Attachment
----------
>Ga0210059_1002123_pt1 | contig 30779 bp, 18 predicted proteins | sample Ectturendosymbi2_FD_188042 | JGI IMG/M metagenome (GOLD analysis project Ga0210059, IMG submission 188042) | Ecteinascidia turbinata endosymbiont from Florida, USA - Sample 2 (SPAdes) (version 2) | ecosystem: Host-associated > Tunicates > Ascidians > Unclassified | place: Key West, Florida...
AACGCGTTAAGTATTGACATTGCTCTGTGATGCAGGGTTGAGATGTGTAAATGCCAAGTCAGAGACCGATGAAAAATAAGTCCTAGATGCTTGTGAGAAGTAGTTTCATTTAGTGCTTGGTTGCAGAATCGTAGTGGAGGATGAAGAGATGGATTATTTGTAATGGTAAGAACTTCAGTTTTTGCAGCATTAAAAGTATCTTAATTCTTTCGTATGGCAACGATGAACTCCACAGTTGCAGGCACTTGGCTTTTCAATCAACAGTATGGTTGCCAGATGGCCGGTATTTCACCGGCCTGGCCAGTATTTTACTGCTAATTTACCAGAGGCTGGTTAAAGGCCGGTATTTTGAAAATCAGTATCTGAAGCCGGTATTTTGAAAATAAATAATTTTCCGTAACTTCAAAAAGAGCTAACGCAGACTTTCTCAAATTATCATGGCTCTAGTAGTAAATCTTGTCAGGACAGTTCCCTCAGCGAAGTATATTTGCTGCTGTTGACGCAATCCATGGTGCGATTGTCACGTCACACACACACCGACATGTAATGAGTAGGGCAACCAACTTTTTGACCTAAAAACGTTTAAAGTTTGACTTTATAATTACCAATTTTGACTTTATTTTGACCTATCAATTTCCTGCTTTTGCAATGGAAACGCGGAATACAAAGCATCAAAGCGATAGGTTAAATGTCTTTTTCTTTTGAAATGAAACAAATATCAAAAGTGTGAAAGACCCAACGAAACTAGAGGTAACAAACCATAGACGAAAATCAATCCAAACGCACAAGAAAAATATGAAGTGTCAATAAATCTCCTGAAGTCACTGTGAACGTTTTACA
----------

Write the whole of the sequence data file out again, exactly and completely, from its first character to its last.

>Ga0210059_1002123_pt1 | contig 30779 bp, 18 predicted proteins | sample Ectturendosymbi2_FD_188042 | JGI IMG/M metagenome (GOLD analysis project Ga0210059, IMG submission 188042) | Ecteinascidia turbinata endosymbiont from Florida, USA - Sample 2 (SPAdes) (version 2) | ecosystem: Host-associated > Tunicates > Ascidians > Unclassified | place: Key West, Florida...
AACGCGTTAAGTATTGACATTGCTCTGTGATGCAGGGTTGAGATGTGTAAATGCCAAGTCAGAGACCGATGAAAAATAAGTCCTAGATGCTTGTGAGAAGTAGTTTCATTTAGTGCTTGGTTGCAGAATCGTAGTGGAGGATGAAGAGATGGATTATTTGTAATGGTAAGAACTTCAGTTTTTGCAGCATTAAAAGTATCTTAATTCTTTCGTATGGCAACGATGAACTCCACAGTTGCAGGCACTTGGCTTTTCAATCAACAGTATGGTTGCCAGATGGCCGGTATTTCACCGGCCTGGCCAGTATTTTACTGCTAATTTACCAGAGGCTGGTTAAAGGCCGGTATTTTGAAAATCAGTATCTGAAGCCGGTATTTTGAAAATAAATAATTTTCCGTAACTTCAAAAAGAGCTAACGCAGACTTTCTCAAATTATCATGGCTCTAGTAGTAAATCTTGTCAGGACAGTTCCCTCAGCGAAGTATATTTGCTGCTGTTGACGCAATCCATGGTGCGATTGTCACGTCACACACACACCGACATGTAATGAGTAGGGCAACCAACTTTTTGACCTAAAAACGTTTAAAGTTTGACTTTATAATTACCAATTTTGACTTTATTTTGACCTATCAATTTCCTGCTTTTGCAATGGAAACGCGGAATACAAAGCATCAAAGCGATAGGTTAAATGTCTTTTTCTTTTGAAATGAAACAAATATCAAAAGTGTGAAAGACCCAACGAAACTAGAGGTAACAAACCATAGACGAAAATCAATCCAAACGCACAAGAAAAATATGAAGTGTCAATAAATCTCCTGAAGTCACTGTGAACGTTTTACA